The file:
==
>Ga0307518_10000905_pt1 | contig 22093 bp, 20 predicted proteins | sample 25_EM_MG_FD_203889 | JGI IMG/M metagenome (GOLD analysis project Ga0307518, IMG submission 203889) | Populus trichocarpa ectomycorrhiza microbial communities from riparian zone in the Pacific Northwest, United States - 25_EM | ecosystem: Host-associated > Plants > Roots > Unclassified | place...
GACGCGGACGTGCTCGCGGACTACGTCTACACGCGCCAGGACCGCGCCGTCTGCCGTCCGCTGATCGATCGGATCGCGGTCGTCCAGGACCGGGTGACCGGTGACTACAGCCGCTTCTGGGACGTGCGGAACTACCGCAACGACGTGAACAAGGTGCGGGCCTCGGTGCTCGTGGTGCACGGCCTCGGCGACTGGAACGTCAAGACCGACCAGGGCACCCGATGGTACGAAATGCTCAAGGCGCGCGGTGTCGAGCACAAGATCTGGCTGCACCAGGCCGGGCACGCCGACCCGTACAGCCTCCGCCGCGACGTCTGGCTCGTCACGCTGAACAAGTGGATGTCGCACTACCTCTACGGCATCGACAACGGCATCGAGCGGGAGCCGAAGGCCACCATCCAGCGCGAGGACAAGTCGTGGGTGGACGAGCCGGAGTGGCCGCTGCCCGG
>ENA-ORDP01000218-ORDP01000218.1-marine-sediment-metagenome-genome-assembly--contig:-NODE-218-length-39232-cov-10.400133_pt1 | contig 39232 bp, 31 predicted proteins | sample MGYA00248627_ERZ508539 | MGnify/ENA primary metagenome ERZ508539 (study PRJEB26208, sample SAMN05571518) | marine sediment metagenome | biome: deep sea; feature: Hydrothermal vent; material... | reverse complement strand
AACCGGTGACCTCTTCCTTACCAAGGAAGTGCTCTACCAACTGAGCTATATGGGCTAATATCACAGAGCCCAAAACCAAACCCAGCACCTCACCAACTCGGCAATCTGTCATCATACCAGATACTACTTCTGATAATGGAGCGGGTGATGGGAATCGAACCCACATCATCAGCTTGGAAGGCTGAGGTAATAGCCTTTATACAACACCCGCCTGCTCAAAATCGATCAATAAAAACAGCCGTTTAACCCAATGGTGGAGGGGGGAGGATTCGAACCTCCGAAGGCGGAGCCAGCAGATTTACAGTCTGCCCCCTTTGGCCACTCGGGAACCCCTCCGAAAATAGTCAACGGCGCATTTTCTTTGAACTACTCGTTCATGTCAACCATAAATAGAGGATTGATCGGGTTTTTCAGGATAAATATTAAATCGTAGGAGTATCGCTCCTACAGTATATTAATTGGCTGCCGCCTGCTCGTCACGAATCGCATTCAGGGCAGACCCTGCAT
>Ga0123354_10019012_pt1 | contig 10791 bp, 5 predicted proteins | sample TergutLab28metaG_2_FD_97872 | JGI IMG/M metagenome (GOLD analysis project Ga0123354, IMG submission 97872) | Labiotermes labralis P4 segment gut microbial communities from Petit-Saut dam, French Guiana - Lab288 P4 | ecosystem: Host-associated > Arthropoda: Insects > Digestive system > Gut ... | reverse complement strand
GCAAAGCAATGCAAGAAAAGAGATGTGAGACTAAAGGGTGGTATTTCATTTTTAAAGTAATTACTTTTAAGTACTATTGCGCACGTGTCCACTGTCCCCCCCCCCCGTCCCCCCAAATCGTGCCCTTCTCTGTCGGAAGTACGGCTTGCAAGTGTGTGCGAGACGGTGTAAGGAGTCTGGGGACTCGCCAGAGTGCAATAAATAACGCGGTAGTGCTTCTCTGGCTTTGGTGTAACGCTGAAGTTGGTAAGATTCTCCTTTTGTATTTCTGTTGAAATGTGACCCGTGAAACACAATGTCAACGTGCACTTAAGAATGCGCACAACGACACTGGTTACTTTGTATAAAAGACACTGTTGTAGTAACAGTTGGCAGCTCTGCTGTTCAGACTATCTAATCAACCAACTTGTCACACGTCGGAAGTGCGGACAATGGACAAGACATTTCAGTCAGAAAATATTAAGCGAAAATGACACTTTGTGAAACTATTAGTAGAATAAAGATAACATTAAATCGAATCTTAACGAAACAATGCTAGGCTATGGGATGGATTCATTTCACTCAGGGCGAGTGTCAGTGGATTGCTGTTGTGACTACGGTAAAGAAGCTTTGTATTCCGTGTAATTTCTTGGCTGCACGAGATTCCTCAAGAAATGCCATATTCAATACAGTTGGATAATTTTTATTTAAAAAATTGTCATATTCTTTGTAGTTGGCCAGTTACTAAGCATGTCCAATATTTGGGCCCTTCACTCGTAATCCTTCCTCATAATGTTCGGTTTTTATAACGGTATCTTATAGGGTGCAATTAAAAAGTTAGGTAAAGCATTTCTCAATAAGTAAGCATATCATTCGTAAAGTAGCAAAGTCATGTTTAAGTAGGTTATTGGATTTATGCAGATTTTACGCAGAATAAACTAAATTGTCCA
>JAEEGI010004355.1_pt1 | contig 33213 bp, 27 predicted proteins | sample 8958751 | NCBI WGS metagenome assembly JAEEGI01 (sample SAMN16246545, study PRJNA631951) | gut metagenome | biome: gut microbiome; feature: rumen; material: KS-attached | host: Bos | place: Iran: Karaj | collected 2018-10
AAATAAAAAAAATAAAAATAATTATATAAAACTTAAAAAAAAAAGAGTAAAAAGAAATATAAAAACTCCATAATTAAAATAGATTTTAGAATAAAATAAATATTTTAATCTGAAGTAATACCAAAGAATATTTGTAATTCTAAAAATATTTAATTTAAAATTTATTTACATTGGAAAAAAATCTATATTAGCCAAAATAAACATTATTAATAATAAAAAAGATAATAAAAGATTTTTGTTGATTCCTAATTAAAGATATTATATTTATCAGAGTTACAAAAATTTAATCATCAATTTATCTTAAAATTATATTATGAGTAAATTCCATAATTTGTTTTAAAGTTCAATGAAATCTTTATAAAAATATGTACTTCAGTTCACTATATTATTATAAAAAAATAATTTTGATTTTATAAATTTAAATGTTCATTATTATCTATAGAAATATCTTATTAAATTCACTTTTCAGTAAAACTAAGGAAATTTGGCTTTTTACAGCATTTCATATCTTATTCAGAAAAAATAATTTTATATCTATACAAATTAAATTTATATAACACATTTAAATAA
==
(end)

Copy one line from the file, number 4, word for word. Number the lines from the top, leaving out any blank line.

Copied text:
AACCGGTGACCTCTTCCTTACCAAGGAAGTGCTCTACCAACTGAGCTATATGGGCTAATATCACAGAGCCCAAAACCAAACCCAGCACCTCACCAACTCGGCAATCTGTCATCATACCAGATACTACTTCTGATAATGGAGCGGGTGATGGGAATCGAACCCACATCATCAGCTTGGAAGGCTGAGGTAATAGCCTTTATACAACACCCGCCTGCTCAAAATCGATCAATAAAAACAGCCGTTTAACCCAATGGTGGAGGGGGGAGGATTCGAACCTCCGAAGGCGGAGCCAGCAGATTTACAGTCTGCCCCCTTTGGCCACTCGGGAACCCCTCCGAAAATAGTCAACGGCGCATTTTCTTTGAACTACTCGTTCATGTCAACCATAAATAGAGGATTGATCGGGTTTTTCAGGATAAATATTAAATCGTAGGAGTATCGCTCCTACAGTATATTAATTGGCTGCCGCCTGCTCGTCACGAATCGCATTCAGGGCAGACCCTGCAT